The whole group seemed to be talking about it at breakfast the next day; it had certainly freaked me out and I learnt my lesson about tucking in mosquito nets – I will never let one drag on the floor again!

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Unfortunately I never got a photograph of the spider that climbed into my bed – this is one of the ones that hung from the beams and lights above the dining area in Kenya

After returning to England, I did a little bit of investigation and believe that this spider was a ‘wandering wolf spider’ – commonly found in buildings and perfectly harmless – just not particularly welcome in my bed in the early hours of the morning.

Since this incident, I have been much better with British spiders (they are honestly tiny in comparison), although I’m still not comfortable touching or holding them (I haven’t actually tried, but the thought makes me uneasy, so I can make an educated guess!)

Inevitably, at some point in the future I am going to travel to more exciting places which will be home to various species of large spider. Let’s hope I can kick this fear by then, or I could be in for more trouble!

Oh hello, 2019…

It was precisely three years, five months and six days ago that I published my opening blog post here.

Wild Call blog began as a way for my seventeen-year-old self to document and share my shenanigans with animals as I studied for my A-levels, and then left home for the first time. I say ‘first time’ as things didn’t quite go according to plan, and six months later I found myself back in my parents’ cosy cottage in rural Norfolk.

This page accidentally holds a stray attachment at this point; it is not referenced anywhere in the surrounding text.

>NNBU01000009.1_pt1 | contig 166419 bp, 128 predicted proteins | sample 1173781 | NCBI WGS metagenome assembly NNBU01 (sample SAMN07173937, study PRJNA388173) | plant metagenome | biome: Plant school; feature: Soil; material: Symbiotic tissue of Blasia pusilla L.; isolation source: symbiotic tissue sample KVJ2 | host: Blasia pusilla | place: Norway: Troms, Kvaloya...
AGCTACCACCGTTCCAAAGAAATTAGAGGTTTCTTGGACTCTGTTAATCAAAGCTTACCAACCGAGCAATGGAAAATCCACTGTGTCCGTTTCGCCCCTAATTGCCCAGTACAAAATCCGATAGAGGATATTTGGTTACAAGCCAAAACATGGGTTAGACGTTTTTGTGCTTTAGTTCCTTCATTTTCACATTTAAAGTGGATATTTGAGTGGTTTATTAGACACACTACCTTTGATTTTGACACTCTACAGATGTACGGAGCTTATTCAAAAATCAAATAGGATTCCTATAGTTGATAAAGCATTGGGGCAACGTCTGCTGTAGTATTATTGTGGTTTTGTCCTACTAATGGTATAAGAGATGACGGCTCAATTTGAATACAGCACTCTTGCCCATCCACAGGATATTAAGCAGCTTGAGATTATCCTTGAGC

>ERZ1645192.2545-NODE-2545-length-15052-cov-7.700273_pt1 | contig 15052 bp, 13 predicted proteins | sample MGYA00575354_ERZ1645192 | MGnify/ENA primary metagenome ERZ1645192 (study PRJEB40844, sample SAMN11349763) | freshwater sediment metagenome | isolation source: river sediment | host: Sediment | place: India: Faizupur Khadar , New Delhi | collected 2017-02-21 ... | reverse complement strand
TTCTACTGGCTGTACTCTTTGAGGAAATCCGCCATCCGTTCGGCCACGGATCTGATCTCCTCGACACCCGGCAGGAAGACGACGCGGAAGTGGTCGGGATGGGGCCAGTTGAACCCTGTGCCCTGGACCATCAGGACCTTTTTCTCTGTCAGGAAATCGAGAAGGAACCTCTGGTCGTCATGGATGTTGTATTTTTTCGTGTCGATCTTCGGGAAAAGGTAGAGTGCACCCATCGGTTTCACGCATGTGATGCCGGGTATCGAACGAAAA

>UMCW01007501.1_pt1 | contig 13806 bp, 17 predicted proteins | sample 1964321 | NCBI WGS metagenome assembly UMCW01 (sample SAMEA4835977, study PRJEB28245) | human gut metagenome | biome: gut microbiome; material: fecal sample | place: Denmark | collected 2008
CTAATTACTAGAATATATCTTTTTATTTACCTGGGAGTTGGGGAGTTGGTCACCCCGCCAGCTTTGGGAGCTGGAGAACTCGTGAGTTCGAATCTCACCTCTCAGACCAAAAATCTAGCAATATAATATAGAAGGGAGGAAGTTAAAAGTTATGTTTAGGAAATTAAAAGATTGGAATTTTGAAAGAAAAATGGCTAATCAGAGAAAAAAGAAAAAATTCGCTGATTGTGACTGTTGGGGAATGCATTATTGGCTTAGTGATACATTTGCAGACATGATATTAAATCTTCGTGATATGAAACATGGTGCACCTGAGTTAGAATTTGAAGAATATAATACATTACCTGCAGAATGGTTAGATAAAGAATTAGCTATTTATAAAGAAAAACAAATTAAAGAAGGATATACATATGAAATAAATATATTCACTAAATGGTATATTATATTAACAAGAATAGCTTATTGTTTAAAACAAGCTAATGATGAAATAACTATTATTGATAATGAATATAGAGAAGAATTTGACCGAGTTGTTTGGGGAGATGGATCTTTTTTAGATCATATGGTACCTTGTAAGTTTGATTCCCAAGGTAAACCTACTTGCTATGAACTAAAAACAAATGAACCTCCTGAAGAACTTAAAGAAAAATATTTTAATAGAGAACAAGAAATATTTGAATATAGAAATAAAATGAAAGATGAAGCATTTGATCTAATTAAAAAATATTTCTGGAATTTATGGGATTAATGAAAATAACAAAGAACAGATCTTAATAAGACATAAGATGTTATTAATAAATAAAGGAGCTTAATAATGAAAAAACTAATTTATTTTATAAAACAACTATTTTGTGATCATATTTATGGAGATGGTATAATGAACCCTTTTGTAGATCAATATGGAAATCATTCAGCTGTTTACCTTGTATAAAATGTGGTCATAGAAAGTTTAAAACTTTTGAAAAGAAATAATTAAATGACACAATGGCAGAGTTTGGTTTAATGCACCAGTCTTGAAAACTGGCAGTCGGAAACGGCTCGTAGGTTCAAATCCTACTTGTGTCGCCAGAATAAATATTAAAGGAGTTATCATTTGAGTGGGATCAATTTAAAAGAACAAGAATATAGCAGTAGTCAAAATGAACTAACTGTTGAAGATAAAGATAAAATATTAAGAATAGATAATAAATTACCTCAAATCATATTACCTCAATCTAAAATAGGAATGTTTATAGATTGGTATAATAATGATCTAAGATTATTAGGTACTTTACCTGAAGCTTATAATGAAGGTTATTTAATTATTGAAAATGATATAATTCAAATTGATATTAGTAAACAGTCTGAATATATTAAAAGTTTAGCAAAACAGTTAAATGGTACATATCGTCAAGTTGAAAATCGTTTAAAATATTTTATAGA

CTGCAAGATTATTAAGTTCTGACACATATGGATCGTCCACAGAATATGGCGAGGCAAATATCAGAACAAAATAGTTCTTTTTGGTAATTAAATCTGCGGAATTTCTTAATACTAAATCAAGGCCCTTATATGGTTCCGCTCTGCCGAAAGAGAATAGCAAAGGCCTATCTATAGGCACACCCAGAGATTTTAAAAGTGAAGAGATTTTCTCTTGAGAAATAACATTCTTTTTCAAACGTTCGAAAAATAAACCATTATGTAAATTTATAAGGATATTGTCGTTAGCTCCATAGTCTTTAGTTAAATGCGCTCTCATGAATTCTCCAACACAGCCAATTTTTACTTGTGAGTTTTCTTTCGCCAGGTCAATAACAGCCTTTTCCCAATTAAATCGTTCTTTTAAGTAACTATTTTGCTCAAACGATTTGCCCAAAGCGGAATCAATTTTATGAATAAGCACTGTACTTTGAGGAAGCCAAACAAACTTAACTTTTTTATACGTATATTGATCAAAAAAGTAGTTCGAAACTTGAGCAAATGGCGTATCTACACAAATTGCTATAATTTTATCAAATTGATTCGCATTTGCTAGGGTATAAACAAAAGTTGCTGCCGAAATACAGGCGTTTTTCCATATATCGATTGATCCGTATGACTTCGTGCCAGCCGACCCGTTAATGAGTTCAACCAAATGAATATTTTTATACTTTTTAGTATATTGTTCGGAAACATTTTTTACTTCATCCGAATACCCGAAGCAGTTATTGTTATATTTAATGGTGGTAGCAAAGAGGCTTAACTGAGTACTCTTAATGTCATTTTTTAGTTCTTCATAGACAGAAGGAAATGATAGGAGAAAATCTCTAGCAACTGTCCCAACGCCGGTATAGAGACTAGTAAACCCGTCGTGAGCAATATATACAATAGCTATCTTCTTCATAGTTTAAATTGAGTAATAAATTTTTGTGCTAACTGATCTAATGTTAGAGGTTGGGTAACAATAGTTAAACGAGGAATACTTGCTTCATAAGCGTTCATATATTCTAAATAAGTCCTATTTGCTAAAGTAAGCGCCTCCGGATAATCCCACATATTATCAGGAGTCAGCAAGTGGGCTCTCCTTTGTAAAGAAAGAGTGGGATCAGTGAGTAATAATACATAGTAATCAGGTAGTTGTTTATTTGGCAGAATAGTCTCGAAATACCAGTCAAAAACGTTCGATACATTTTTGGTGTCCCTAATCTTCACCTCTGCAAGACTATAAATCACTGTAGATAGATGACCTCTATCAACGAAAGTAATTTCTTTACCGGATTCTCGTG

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Captain Beaky making himself at home

As life changed, the blog gradually became much less of a priority, until one day it occurred to me that I had not written anything for many months. Life was busy and my interest in writing had faded, replaced with a multitude of other exciting prospects.

Now however, at the age of twenty one, I am feeling the urge to revive Wild Call blog again. My experiences over the past three years have, in some respects flipped my view of the world completely on its head and now I envisage that the blog will not only be a place for me to share my ever growing passion for the natural world, but to also touch on some slightly more ‘human’ aspects of my life.

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Sunset snuggles with Rusty

So, perhaps as I have deleted all previous content of Wild Call, I should give you some kind of brief introduction…

My name is Charlotte Page and I am a first year zoology student at the University of Lincoln.

I live by myself here in Lincoln and am currently juggling my studies with a part time job in a café, caring for my loan horse and setting up my own dog training and walking business.

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Dakota posing for the camera

As you can probably tell, life is busy but very exciting at the moment. I have so many stories, ideas and experiences to share and honestly cannot wait to begin blogging again.

I hope that you will join me on my journey – I’m not entirely sure where I’m going, but there will definitely be animals!

Stay tuned for the first ‘proper’ post, arriving this weekend 🙂